Wednesday, August 18, 2010

One Lesson

There are people who, in the past, have shown up for singing lessons, took one lesson, never to return. The good news is that this is rare. The bad news is that those same people would not go to an airstrip for flying lessons, attend one class and then expect to fly a plane without getting killed. Singing looks easy and so does flying, when the person “in charge” is very, very good at it. It is silly to think that a highly developed skill is gained through just a little bit of knowledge. You wouldn’t go to a doctor, who spent one day in medical school, to get your broken bone treated.

Anything you have learned in school was learned by consistent attendance, and repetition of studying and (hopefully) applying what you studied. The process is: you get information, you do something intelligent with it, and you repeat this until you have a profound understanding and the ability to utilize your newfound knowledge and skill. Or! You study and memorize, make your “A” and know little or nothing about the subject a month or a year later. What was the purpose of putting in the time, if you gain nothing in the long run?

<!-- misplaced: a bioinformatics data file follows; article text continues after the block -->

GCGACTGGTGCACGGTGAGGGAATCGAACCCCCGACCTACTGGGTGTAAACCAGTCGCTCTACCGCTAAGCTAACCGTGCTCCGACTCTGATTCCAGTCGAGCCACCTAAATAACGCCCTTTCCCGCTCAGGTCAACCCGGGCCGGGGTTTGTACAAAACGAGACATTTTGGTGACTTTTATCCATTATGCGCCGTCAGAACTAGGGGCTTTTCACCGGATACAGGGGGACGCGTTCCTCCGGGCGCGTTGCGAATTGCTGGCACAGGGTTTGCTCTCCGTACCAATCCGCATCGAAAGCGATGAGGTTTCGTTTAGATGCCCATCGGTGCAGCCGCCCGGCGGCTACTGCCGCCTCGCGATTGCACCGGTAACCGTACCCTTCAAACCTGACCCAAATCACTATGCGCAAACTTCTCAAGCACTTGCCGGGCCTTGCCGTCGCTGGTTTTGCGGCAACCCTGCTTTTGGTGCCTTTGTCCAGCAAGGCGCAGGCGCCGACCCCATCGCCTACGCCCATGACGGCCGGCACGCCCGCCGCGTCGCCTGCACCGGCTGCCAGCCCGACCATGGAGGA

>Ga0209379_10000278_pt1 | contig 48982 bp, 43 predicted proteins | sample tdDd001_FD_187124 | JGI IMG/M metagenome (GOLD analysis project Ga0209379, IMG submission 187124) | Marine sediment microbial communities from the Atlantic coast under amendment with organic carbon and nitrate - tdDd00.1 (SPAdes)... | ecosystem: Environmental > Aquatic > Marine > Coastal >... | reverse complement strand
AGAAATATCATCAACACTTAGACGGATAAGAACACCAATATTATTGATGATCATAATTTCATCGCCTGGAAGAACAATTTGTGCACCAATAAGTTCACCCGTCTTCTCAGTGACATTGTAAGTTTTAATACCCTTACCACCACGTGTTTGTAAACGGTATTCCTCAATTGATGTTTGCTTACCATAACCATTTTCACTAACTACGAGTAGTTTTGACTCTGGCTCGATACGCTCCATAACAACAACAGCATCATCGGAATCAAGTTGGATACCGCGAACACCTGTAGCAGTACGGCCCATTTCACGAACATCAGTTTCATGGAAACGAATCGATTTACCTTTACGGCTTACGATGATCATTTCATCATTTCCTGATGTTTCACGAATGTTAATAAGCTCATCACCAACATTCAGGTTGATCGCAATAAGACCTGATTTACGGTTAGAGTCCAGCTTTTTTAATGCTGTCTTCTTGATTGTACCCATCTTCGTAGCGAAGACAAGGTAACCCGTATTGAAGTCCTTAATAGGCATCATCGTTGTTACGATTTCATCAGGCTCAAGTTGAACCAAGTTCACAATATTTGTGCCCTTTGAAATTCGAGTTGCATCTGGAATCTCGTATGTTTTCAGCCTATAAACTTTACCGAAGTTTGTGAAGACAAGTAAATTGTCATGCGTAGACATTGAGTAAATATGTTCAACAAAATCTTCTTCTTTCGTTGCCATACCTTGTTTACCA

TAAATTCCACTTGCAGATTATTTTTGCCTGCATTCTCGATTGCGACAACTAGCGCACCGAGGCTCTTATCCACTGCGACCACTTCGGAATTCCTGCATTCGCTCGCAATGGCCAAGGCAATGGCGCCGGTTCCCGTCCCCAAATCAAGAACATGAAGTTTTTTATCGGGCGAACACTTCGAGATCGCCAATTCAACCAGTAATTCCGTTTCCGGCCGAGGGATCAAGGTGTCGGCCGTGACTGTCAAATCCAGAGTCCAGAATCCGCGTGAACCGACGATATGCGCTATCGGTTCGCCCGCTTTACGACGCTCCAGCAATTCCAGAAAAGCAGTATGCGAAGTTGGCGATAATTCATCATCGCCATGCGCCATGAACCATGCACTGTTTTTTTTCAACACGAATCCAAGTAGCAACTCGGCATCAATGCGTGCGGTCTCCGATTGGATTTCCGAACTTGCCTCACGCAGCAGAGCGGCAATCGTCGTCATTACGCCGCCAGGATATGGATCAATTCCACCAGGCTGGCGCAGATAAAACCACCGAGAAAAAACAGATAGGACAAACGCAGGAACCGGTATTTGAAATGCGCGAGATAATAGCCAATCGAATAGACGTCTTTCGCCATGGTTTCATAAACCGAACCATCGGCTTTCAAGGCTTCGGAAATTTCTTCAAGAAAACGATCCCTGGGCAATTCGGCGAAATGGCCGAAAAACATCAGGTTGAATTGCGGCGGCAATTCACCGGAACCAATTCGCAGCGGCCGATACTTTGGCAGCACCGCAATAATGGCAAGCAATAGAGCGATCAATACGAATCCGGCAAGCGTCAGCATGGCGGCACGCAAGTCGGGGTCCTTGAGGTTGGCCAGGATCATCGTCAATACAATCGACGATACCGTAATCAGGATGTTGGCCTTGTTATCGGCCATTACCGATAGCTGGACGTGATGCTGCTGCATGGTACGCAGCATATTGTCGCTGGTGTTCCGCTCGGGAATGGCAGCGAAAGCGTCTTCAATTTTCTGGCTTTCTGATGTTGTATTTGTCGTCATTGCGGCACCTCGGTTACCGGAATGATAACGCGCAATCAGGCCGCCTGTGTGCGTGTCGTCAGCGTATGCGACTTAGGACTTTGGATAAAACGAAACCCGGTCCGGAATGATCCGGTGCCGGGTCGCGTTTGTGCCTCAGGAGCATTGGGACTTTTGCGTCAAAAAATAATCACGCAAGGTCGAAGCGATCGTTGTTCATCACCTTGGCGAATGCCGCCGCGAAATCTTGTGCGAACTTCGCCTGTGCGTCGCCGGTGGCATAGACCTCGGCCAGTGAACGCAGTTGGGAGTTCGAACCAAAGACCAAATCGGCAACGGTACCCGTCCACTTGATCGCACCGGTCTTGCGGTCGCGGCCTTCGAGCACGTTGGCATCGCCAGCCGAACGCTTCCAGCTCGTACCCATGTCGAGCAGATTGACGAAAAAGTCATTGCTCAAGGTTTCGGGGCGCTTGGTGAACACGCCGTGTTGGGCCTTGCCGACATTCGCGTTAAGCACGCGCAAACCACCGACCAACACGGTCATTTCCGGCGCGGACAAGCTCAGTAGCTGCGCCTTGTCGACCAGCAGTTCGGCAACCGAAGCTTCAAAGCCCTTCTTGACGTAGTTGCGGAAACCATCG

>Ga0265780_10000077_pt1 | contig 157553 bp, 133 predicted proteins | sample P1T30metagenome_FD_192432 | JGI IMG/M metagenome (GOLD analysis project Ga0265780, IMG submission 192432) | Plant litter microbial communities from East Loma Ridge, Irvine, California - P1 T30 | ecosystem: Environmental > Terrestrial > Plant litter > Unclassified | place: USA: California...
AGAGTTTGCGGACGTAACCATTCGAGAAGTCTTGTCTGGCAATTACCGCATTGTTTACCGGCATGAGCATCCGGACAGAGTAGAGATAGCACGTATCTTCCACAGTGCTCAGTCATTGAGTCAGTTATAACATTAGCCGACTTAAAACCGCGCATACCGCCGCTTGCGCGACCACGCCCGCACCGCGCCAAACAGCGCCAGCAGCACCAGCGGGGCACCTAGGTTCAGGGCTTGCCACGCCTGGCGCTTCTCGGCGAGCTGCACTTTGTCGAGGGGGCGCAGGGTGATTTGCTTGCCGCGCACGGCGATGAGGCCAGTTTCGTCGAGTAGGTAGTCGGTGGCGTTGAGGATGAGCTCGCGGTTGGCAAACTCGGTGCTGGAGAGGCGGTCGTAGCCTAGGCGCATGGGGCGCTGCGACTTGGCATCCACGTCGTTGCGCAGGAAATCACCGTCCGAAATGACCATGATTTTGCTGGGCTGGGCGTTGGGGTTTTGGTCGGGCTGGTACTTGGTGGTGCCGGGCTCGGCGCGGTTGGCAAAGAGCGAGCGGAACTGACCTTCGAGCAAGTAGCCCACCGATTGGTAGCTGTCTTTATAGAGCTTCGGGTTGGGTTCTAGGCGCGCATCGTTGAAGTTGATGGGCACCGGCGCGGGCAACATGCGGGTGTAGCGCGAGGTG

So, above, we have three scenarios: 1) A person expects to learn a vast subject in a day. 2) A person consistently learns and applies and gets good at something. 3) A person treats life like “school” and goes for the grade but never is fully involved with the subject. The results of each approach should be obvious but evidently are either not obvious or are not important to the student. One of the three approaches results in success. The other two are a waste of everyone’s time.

Practice is where the magic lives. Practice is the time and place where you do the things to cause improvement to take place. If you have the proper tools to get the job done, you exponentially increase your chances of success. Conversely, if you have the wrong tools, you will make no progress, or worse still, you will get worse. I had a student a few years ago who went to a major university in Massachusetts and in a month lost an entire octave of her singing range. Her teacher, (who had a doctorate degree in voice) through tears, told her that she did not know how to fix her and that she was so sorry for having messed her up. At this point she started studying with me over the phone and in a month had all of her range back. You can truly get worse by practicing incorrectly or by practicing the wrong things.